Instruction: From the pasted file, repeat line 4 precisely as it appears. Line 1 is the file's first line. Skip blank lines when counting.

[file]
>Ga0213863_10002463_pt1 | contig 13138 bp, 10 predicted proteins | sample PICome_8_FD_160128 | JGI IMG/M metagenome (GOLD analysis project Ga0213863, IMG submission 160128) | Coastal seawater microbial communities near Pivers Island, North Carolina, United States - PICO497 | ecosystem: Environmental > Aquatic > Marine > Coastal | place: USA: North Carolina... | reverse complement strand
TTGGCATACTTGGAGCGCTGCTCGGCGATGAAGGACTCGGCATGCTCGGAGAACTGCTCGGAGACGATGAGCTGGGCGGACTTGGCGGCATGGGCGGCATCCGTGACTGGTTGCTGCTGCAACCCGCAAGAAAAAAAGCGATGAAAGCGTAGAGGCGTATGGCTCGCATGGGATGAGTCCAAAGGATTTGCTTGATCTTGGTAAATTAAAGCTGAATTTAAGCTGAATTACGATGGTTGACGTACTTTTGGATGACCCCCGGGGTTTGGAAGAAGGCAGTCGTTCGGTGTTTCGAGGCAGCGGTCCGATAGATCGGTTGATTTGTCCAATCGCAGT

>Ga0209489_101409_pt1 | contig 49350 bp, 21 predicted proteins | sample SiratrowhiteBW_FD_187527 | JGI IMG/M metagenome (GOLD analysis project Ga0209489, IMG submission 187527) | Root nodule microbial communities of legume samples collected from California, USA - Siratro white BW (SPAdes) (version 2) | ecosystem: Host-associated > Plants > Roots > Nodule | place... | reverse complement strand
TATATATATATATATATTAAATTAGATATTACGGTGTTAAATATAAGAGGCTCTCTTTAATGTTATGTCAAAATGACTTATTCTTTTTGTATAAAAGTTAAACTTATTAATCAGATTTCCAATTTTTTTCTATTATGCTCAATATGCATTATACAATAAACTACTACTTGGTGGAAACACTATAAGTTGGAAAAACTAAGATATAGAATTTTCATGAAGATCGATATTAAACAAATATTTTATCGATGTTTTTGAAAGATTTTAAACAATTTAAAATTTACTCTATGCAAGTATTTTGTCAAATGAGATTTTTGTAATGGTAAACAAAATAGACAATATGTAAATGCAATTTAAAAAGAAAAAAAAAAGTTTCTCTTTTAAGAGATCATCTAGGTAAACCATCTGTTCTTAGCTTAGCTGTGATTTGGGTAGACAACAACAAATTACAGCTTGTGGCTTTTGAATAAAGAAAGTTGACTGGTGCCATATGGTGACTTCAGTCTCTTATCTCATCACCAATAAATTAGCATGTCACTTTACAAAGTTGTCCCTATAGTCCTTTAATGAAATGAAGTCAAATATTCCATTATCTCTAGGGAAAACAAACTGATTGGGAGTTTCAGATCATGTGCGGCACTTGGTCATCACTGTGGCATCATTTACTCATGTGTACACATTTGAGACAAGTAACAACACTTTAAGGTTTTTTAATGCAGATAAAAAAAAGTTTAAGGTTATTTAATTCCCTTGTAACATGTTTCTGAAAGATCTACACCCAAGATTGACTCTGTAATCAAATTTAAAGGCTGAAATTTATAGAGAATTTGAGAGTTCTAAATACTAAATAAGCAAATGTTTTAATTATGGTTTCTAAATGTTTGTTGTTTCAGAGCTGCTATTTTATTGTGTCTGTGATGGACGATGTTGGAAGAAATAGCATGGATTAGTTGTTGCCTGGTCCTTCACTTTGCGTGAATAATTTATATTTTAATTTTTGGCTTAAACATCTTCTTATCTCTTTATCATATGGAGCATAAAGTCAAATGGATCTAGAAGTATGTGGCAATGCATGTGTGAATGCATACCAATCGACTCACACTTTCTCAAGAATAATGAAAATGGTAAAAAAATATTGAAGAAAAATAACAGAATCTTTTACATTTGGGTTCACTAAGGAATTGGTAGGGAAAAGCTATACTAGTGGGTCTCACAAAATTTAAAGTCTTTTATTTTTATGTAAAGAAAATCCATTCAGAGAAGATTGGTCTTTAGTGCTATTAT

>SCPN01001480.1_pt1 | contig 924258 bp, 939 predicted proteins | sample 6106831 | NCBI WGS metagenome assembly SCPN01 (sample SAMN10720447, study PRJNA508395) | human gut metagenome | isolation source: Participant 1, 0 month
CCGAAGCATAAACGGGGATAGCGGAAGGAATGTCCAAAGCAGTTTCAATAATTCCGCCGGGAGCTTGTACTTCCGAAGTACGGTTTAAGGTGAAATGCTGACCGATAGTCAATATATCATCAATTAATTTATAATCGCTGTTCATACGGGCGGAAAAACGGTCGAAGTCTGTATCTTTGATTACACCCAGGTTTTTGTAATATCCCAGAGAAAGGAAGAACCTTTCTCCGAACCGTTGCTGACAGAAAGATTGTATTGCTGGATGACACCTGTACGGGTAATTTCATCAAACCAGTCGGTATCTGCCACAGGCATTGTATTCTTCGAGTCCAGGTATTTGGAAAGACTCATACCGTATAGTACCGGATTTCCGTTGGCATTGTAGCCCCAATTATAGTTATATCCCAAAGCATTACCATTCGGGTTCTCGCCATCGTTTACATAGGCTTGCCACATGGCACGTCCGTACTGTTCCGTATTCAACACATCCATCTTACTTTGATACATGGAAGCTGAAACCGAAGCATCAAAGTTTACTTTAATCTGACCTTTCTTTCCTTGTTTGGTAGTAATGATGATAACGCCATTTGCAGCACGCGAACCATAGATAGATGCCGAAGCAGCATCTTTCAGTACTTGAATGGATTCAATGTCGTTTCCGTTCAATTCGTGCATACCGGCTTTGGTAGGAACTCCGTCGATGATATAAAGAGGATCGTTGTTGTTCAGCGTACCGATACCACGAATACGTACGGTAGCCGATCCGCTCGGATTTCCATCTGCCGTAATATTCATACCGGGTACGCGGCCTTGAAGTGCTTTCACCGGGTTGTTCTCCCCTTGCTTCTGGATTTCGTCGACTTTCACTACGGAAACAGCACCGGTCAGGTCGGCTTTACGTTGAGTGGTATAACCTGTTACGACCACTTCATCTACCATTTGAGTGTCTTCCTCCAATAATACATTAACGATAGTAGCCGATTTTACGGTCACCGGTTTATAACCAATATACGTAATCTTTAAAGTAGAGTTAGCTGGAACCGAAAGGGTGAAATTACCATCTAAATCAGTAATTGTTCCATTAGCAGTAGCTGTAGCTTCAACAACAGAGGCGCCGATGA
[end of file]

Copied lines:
TATATATATATATATATTAAATTAGATATTACGGTGTTAAATATAAGAGGCTCTCTTTAATGTTATGTCAAAATGACTTATTCTTTTTGTATAAAAGTTAAACTTATTAATCAGATTTCCAATTTTTTTCTATTATGCTCAATATGCATTATACAATAAACTACTACTTGGTGGAAACACTATAAGTTGGAAAAACTAAGATATAGAATTTTCATGAAGATCGATATTAAACAAATATTTTATCGATGTTTTTGAAAGATTTTAAACAATTTAAAATTTACTCTATGCAAGTATTTTGTCAAATGAGATTTTTGTAATGGTAAACAAAATAGACAATATGTAAATGCAATTTAAAAAGAAAAAAAAAAGTTTCTCTTTTAAGAGATCATCTAGGTAAACCATCTGTTCTTAGCTTAGCTGTGATTTGGGTAGACAACAACAAATTACAGCTTGTGGCTTTTGAATAAAGAAAGTTGACTGGTGCCATATGGTGACTTCAGTCTCTTATCTCATCACCAATAAATTAGCATGTCACTTTACAAAGTTGTCCCTATAGTCCTTTAATGAAATGAAGTCAAATATTCCATTATCTCTAGGGAAAACAAACTGATTGGGAGTTTCAGATCATGTGCGGCACTTGGTCATCACTGTGGCATCATTTACTCATGTGTACACATTTGAGACAAGTAACAACACTTTAAGGTTTTTTAATGCAGATAAAAAAAAGTTTAAGGTTATTTAATTCCCTTGTAACATGTTTCTGAAAGATCTACACCCAAGATTGACTCTGTAATCAAATTTAAAGGCTGAAATTTATAGAGAATTTGAGAGTTCTAAATACTAAATAAGCAAATGTTTTAATTATGGTTTCTAAATGTTTGTTGTTTCAGAGCTGCTATTTTATTGTGTCTGTGATGGACGATGTTGGAAGAAATAGCATGGATTAGTTGTTGCCTGGTCCTTCACTTTGCGTGAATAATTTATATTTTAATTTTTGGCTTAAACATCTTCTTATCTCTTTATCATATGGAGCATAAAGTCAAATGGATCTAGAAGTATGTGGCAATGCATGTGTGAATGCATACCAATCGACTCACACTTTCTCAAGAATAATGAAAATGGTAAAAAAATATTGAAGAAAAATAACAGAATCTTTTACATTTGGGTTCACTAAGGAATTGGTAGGGAAAAGCTATACTAGTGGGTCTCACAAAATTTAAAGTCTTTTATTTTTATGTAAAGAAAATCCATTCAGAGAAGATTGGTCTTTAGTGCTATTAT